T. Inglis Moore

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Last Updated on May 6, 2015, by eNotes Editorial. Word Count: 2256

Among Australian poets Kenneth Slessor emerges today as the finest craftsman of them all. He has mastered poetic form most completely, using it with the greatest brilliance and originality. In his skilful hands it moves like a gentled brumby, still vibrant with high mettle yet responsive to the light touch on the rein or the pressure of the knee. In his Five Bells each poem has its own individual shape and moves to its own distinctive rhythm. These fit the conception so closely that we feel the poem could have been written in this way only, and in no other. Subject and treatment have merged into the happiest of unions, integrated seamlessly, compelling us into conviction that the unity is indissoluble. (p. 113)

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[Slessor enjoys] a variety of qualities. Gifted with an exceptional acuteness of the senses, he renders both inward feelings and outward objects with a nervous sensibility or intensity of perception akin to those of D. H. Lawrence. He gives even the inanimate chronometers of Captain Cook an almost Dickensian vitality by witty and vivid re-creations. As a satirist he can compass a Swift-like savagery. As a lyricist he modulates his rhythms to novel yet fitting effect, catches the tempo of colloquial speech, and launches his lines off with dynamic dactyls. He surprises with wholly original images, and delights with the sharp pungency of pictorial words…. Finally, we have Slessor the tragic poet of disillusionment, for ever pressing his face vainly against those earthly windows allowing him to see a reality of beauty which the glassy barriers prevent him from passing beyond to have and to hold. (pp. 113-14)

Slessor's poetry is most striking in its inherent sense of form. He is an architect building his constructions with a special genius for poetic design. This is only to be expected, perhaps, since no other Australian poet has concentrated on experimenting in form as continuously and effectively as Slessor has done throughout his poetic development, drawing on all the resources quarried by modern techniques. Certainly none has displayed such creative originality in constructing novel forms fitting their special functions so felicitously.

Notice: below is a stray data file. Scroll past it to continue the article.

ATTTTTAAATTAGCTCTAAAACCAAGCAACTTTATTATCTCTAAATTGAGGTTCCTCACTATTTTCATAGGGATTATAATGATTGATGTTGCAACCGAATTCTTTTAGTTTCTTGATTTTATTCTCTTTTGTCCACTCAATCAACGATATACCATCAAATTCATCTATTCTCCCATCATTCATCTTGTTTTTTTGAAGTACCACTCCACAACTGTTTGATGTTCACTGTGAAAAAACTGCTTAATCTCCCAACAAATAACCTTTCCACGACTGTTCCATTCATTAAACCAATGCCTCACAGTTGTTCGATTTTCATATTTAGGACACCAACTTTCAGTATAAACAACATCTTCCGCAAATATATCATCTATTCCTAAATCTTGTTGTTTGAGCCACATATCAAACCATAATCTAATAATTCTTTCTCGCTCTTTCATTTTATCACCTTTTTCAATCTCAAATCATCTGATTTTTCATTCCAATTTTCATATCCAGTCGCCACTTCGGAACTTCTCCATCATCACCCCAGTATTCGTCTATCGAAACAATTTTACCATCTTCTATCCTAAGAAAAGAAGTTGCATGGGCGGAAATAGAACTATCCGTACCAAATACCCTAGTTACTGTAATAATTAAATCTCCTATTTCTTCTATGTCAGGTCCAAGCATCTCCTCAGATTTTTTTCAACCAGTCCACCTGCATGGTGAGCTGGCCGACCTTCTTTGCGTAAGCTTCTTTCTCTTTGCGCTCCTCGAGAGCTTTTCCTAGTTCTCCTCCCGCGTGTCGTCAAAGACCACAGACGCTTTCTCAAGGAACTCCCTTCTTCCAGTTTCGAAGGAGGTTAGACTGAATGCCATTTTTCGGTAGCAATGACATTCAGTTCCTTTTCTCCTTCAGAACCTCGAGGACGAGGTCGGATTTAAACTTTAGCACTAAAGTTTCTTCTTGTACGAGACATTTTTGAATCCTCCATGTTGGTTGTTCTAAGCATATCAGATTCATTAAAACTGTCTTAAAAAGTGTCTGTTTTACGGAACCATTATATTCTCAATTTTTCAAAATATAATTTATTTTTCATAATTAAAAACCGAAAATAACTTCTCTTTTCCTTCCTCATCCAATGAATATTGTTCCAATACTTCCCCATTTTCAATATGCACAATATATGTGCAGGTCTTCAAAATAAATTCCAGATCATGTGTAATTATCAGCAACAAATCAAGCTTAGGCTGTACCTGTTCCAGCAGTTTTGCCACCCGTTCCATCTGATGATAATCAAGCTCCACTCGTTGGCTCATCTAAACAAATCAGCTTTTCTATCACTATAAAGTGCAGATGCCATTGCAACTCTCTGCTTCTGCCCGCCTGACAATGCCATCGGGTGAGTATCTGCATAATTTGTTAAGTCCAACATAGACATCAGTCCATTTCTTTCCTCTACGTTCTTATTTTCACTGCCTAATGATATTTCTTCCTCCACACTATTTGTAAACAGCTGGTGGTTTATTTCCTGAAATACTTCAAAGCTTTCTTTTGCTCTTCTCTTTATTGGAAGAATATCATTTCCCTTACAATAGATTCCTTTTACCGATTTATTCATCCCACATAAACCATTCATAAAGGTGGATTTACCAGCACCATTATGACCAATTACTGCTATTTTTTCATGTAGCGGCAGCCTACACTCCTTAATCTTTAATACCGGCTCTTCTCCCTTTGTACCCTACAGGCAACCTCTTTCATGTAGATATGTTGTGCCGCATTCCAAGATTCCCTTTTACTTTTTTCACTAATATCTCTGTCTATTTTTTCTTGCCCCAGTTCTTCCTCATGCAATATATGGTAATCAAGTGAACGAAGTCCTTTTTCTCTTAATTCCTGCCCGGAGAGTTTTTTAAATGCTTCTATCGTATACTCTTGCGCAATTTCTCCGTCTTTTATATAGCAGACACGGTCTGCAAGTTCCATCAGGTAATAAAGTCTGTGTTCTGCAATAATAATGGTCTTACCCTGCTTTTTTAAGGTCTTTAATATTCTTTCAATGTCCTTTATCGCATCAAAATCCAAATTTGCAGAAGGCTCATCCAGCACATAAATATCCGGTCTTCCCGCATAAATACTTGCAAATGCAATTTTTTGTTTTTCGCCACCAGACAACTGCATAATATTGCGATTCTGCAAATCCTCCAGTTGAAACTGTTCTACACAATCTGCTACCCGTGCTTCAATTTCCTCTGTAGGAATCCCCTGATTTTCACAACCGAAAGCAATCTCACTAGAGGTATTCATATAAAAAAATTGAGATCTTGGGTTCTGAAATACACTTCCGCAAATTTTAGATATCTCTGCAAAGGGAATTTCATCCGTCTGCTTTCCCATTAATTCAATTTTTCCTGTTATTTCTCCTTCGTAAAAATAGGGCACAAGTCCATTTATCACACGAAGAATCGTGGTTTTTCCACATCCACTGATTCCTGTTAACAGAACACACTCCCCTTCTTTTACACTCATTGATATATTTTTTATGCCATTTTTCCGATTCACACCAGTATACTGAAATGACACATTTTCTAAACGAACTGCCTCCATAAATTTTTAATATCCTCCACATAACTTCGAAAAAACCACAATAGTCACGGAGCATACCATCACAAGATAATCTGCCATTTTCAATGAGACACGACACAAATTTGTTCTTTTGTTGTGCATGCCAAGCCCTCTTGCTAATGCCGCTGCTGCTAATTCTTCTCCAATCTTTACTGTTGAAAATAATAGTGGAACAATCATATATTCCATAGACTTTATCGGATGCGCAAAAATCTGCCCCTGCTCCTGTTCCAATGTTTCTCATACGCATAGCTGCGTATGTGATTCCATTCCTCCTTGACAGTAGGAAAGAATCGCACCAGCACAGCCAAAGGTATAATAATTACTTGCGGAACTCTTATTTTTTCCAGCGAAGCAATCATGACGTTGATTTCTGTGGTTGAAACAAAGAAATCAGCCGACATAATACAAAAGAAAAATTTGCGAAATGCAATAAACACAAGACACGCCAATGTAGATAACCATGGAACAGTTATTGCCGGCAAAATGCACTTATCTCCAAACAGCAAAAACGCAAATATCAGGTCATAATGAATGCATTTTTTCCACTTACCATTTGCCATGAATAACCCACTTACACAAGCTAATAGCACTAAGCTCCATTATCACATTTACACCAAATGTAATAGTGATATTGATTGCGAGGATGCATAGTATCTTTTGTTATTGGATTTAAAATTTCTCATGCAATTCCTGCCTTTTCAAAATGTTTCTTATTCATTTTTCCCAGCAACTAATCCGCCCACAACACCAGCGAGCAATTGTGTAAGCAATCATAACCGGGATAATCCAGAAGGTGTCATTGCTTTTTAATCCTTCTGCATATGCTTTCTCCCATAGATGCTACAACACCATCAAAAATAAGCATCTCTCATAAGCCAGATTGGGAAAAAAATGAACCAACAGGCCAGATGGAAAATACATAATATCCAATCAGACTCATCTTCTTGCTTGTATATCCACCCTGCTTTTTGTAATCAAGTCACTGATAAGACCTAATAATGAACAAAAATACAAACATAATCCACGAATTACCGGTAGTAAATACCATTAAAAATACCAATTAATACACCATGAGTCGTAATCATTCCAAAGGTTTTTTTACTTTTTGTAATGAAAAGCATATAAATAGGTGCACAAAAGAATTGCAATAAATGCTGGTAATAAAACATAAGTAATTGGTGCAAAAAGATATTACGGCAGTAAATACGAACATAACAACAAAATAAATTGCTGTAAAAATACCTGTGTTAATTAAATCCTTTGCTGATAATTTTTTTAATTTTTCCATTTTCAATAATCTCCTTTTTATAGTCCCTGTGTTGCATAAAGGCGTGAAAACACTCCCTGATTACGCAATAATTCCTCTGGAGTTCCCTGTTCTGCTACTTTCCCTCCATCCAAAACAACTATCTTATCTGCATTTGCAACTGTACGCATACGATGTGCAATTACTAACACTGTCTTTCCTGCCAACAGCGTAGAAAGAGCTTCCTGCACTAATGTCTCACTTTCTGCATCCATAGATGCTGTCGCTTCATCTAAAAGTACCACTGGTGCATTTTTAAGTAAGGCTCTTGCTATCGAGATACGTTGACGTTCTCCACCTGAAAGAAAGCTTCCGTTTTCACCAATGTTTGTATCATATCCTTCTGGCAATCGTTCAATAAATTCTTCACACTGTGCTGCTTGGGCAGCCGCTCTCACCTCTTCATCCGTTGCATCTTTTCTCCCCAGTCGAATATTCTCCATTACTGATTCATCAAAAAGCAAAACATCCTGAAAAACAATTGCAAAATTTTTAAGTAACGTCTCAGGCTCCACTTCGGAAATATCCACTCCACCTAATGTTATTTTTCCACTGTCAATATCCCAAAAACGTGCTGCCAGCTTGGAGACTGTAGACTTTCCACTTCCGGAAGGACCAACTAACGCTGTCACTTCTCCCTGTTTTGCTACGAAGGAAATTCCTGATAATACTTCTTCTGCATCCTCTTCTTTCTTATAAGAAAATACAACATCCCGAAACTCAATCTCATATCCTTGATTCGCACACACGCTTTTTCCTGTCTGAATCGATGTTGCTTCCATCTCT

Here my conviction is deepened, too, by the absence in his best work of any birth-marks tokening the pangs of poetic travail. The poem arrives as if without labour, as if it were a Topsy that had not been born at all but 'just growed'. Each piece is idiosyncratic, bearing eyes, hair, and quirk of nose different from the features of other children sprung from the fertile marriage of Slessor's intellect and sensibility. Yet there is no doubt about their ancestry. Other influences have entered into their composition, as varied family strains enter into any child, but these have been absorbed. The poems are Slessor's own, stamped with his individual idiom. No other poet in this country—or elsewhere, for that matter—would have so worded, shaped, and cadenced such striking achievements as his 'Five Visions of Captain Cook', the superb evocation of 'Sleep', or that surprising and satisfying elegy, 'Five Bells'.

His genius for form shows itself undeniably, moreover, in the fact that he is always in the Five Bells collection the master, and not the servant, of his form. In the earlier Earth-Visitors and Cuckooz Contrey volumes he had often, like Browning, let the verse run away from him and cut its own pyrotechnic capers for the sheer fun of the fireworks. In these first and middle periods of development he makes the preoccupation with form too patent, and even when the subject is treated with robust exuberance one senses that the performance is dictated by the head, not the heart. The influences on the formal side, too, are noticeable. In these respects Slessor never attained the natural gusto combined with extraordinary originality of...

(The entire section contains 2256 words.)

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